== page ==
Guy got song choice right again in giving Declan Sykes some Empire of the Sun. Sure the falsetto was thin and not always on the money, but on the whole this was still gorgeous. Declan doing dance could have gone all wrong, but with Guy guiding him Declan got it so right this week.
I expected a predictable modern dance song from Christina Parie, and I got it with David Guetta’s “When Love Takes Over.” Mel B really needs a few song choice pointers. I was nervous as so often this song gets screechy when performed. She managed to avoid that, but in doing so it seemed a bit under. Perhaps there’s just no pleasing me when it comes to this track.
I was hoping to hear Andrew Wishart busting out some old school funk. Sadly it didn’t happen but Nat Bass still got it right with David Guetta’s “Titanium.” It had the emotional heart that is missing in so many dance songs. He came through this week surprisingly well.
Johnny Ruffo again turned to one of his idols with Usher and David Guetta’s “Without You.” Again the vocals were under and again I was bored. He’s a lovely chap but I feel like his time is up.
Three Wishez made this child of the 80s very happy with their mash-up of Chaka Khan’s “I Feel for You” and Salt N Pepa’s “Push It.” They slayed it. I am so glad they did this instead of the Black Eyed Peas Mel B suggested. What a way to end the show?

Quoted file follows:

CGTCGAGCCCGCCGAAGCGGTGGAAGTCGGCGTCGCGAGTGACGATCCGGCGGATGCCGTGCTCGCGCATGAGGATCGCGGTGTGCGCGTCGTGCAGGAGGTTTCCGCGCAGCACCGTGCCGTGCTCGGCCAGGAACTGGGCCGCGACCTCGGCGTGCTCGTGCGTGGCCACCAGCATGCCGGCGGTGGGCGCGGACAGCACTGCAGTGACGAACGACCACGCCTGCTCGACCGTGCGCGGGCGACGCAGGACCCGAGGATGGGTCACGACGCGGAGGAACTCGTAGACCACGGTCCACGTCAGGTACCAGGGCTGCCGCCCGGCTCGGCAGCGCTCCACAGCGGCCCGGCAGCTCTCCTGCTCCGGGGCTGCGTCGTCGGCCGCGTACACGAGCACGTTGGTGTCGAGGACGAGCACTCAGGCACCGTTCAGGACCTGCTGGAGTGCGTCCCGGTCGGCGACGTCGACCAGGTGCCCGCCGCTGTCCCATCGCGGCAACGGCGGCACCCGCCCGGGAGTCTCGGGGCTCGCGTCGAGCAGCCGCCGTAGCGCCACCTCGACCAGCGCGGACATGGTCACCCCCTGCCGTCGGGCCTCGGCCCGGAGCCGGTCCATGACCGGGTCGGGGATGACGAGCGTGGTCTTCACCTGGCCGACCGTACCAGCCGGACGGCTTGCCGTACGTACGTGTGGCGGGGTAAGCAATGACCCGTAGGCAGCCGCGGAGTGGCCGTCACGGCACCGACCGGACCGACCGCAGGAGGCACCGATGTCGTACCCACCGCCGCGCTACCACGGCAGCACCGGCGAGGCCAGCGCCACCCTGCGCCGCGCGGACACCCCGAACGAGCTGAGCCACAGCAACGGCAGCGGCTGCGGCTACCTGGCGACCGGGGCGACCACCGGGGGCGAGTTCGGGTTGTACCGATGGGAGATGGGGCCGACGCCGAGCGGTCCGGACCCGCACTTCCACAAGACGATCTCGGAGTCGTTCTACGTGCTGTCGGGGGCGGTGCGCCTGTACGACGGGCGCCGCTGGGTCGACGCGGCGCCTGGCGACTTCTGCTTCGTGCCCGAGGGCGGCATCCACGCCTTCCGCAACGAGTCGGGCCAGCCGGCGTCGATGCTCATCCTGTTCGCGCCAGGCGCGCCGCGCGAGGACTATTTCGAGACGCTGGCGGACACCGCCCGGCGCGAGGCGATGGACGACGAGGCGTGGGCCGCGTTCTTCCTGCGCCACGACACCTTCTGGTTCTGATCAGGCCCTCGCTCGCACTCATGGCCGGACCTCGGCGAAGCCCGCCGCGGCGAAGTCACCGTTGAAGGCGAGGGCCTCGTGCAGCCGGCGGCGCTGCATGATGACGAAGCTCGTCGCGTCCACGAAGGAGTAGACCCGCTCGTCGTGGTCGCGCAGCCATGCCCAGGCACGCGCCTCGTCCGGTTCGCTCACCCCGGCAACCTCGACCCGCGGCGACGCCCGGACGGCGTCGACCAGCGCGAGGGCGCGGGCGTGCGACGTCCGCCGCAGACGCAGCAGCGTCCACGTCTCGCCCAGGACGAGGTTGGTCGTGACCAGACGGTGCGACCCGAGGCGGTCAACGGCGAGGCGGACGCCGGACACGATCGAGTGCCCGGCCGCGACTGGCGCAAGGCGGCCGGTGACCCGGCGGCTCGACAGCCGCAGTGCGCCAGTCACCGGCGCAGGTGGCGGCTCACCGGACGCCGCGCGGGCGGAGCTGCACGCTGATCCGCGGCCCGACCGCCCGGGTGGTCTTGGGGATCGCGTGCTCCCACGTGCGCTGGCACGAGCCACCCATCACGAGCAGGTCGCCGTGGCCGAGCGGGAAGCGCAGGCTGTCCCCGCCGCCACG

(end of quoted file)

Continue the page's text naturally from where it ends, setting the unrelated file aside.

We’re getting down to the nitty gritty now. I feel Johnny’s been biding his time for a while so he’s the obvious choice for the bottom three. He might be sharing the spotlight with Christina or Declan, but surely the judges have to send him packing this week, right?
The X Factor has been a bit heartbreaking in recent weeks, with several of my favourite acts sent packing. However this week I think Australia got it right as Johnny Ruffo and Mitchell Callaway sat in the bottom two.
Johnny’s vocals haven’t been up to scratch in recent weeks. In fact, the only thing harder to hear has been Mitchell’s bad attitude. Clearly Australia’s had enough of his bitching too.
Mitchell was finally given the chance to sing in his genre with Rascal Flatts’ “I Won’t Let Go.” It’s funny how when you’re waiting so long for something it can often disappoint. It wasn’t bad, but it wasn’t a patch on the original. The vocals didn’t always stick, and again performance let him down. He might have been singing country, but he still seemed uncomfortable.
Again Johnny Ruffo came off as imitative with Michael Jackson’s “Billie Jean.” It was fun and with the exception of the falsetto the vocals were actually impressive considering his fancy footwork. However I’m still not getting a sense of who he really is. I know the music he enjoys, but where’s Johnny in it all?